EBOOK – REDIS IN ACTION

This book covers the use of Redis, an in-memory database/data structure server.

  • Foreword
  • Preface
  • Acknowledgments
  • About this Book
  • About the Cover Illustration
  • Part 1: Getting Started
  • Part 2: Core concepts
  • Part 3: Next steps
  • Appendix A
  • Appendix B
  • Buy the paperback

    4.4.3 Purchasing items

    To process the purchase of an item, we first WATCH the market and the user who’s buying
    the item. We then fetch the buyer’s total funds and the price of the item, and verify
    that the buyer has enough money. If they don’t have enough money, we cancel the
    transaction. If they do have enough money, we perform the transfer of money
    between the accounts, move the item into the buyer’s inventory, and remove the item
    from the market. On WATCH error, we retry for up to 10 seconds in total. We can see
    the function which handles the purchase of an item in the following listing.

    Listing 4.6The purchase_item() function
    def purchase_item(conn, buyerid, itemid, sellerid, lprice):
       buyer = "users:%s"%buyerid
       seller = "users:%s"%sellerid
       item = "%s.%s"%(itemid, sellerid)
       inventory = "inventory:%s"%buyerid
       end = time.time() + 10
       pipe = conn.pipeline()
    
    

       while time.time() < end:
          try:
    

             pipe.watch("market:", buyer)
    
    

    Watch for changes to the market and to the buyer’s account information.

             price = pipe.zscore("market:", item)
             funds = int(pipe.hget(buyer, "funds"))
             if price != lprice or price > funds:
                pipe.unwatch()
    

    Check for a sold/repriced item or insufficient funds.

                return None
    
    

             pipe.multi()
             pipe.hincrby(seller, "funds", int(price))
             pipe.hincrby(buyer, "funds", int(-price))
             pipe.sadd(inventory, itemid)
             pipe.zrem("market:", item)
             pipe.execute()
    

    Transfer funds from the buyer to the seller, and transfer the item to the buyer.

             return True
    

          except redis.exceptions.WatchError:
             pass
    
    

    Retry if the buyer’s account or the market changed.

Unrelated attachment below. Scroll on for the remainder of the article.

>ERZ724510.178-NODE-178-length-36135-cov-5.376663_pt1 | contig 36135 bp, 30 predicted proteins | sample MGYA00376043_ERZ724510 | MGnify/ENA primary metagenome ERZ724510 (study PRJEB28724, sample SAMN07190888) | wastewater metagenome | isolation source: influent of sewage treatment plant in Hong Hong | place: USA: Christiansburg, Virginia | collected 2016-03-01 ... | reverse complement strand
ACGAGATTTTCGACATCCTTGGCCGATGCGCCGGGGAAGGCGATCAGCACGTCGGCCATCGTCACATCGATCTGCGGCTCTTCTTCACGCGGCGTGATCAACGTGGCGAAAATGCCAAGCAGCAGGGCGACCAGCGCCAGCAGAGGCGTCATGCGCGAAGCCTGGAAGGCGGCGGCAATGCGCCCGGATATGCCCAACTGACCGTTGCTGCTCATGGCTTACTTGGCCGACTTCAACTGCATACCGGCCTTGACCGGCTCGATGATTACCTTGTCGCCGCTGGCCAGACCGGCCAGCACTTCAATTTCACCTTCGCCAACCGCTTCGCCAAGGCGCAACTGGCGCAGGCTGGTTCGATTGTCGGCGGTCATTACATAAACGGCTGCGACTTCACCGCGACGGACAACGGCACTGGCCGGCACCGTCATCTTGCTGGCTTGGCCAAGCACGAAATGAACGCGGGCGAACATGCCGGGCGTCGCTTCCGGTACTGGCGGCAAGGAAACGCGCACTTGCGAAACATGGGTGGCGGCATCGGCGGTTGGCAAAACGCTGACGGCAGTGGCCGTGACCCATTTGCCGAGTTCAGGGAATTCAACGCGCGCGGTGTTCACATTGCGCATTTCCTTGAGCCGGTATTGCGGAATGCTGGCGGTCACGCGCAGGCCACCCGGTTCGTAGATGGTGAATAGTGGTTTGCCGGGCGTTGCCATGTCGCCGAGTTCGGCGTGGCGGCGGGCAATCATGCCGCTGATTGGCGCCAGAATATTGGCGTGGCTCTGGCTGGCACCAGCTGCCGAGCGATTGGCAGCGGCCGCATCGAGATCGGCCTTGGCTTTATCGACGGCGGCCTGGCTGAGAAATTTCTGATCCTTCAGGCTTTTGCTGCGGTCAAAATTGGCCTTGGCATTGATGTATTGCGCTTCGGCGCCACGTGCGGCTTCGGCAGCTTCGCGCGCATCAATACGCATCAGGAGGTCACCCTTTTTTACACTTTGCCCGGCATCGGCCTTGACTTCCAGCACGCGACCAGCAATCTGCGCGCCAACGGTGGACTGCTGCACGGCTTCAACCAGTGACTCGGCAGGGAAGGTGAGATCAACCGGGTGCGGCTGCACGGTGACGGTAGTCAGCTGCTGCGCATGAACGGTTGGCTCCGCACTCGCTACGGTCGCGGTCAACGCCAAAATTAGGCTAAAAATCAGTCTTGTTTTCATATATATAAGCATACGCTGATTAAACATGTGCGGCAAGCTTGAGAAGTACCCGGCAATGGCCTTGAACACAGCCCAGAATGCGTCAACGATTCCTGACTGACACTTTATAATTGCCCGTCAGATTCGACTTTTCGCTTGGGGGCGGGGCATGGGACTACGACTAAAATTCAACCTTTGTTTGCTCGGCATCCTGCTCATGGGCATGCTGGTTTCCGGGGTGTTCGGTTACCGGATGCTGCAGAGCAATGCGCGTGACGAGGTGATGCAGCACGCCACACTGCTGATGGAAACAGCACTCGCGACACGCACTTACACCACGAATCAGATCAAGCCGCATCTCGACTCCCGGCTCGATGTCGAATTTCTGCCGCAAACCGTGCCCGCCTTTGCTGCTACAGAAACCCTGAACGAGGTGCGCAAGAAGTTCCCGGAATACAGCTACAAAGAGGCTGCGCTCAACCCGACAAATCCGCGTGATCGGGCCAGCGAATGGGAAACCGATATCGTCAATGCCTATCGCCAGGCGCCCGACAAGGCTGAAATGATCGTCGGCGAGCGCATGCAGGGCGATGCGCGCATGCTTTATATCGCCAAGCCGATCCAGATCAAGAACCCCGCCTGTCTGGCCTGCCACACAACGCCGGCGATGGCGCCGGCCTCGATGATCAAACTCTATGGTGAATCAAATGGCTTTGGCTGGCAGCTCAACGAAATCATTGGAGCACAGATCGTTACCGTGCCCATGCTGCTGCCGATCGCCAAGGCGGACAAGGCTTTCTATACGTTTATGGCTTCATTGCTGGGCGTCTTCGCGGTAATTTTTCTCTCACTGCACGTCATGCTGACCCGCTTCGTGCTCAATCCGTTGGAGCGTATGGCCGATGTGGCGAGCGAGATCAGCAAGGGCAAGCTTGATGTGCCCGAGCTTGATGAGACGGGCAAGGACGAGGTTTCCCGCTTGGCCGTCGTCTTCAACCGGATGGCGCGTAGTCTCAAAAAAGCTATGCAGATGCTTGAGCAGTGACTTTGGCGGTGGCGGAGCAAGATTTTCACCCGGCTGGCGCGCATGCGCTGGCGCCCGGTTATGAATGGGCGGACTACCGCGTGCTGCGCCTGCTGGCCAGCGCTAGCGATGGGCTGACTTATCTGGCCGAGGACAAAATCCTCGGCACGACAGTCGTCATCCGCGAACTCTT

return False
    

    To purchase an item, we need to spend more time preparing the data, and we need to
    watch both the market and the buyer’s information. We watch the market to ensure
    that the item can still be bought (or that we can notice that it has already been
    bought), and we watch the buyer’s information to verify that they have enough money. When we’ve verified that the item is still there, and that the buyer has enough money,
    we go about actually moving the item into their inventory, as well as moving money
    from the buyer to the seller.

    After seeing the available items in the market, Bill (user 27) decides that he wants
    to buy ItemM from Frank through the marketplace. Let’s follow along to see how our
    data changes through figures 4.5 and 4.6.

    If either the market ZSET or Bill’s account information changes between our WATCH
    and our EXEC, the purchase_item() function will either retry or abort, based on how
    long it has been trying to purchase the item, as shown in listing 4.6.

    WHY DOESN’T REDIS IMPLEMENT TYPICAL LOCKING?When accessing data for
    writing (SELECT FOR UPDATE in SQL), relational databases will place a lock on
    rows that are accessed until a transaction is completed with COMMIT or ROLLBACK.
    If any other client attempts to access data for writing on any of the same
    rows, that client will be blocked until the first transaction is completed. This
    form of locking works well in practice (essentially all relational databases
    implement it), though it can result in long wait times for clients waiting to
    acquire locks on a number of rows if the lock holder is slow.

    Because there’s potential for long wait times, and because the design of Redis
    minimizes wait time for clients (except in the case of blocking LIST pops),
    Redis doesn’t lock data during WATCH. Instead, Redis will notify clients if someone
    else modified the data first, which is called optimistic locking (the actual
    locking that relational databases perform could be viewed as pessimistic). Optimistic
    locking also works well in practice because clients are never waiting on
    the first holder of the lock; instead they retry if some other client was faster.

    Figure 4.5Before the item can be purchased, we must watch the market and the buyer’s information to verify that the item is still available, and that the buyer has enough money.
    Figure 4.6In order to complete the item purchase, we must actually transfer money from the buyer to the seller, and we must remove the item from the market while adding it to the buyer’s inventory.

    In this section, we’ve discussed combining WATCH, MULTI, and EXEC to handle the
    manipulation of multiple types of data so that we can implement a marketplace. Given
    this functionality as a basis, it wouldn’t be out of the question to make our marketplace
    into an auction, add alternate sorting options, time out old items in the market,
    or even add higher-level searching and filtering based on techniques discussed in
    chapter 7.

    As long as we consistently use transactions in Redis, we can keep our data from
    being corrupted while being operated on by multiple clients. Let’s look at how we can
    make our operations even faster when we don’t need to worry about other clients
    altering our data.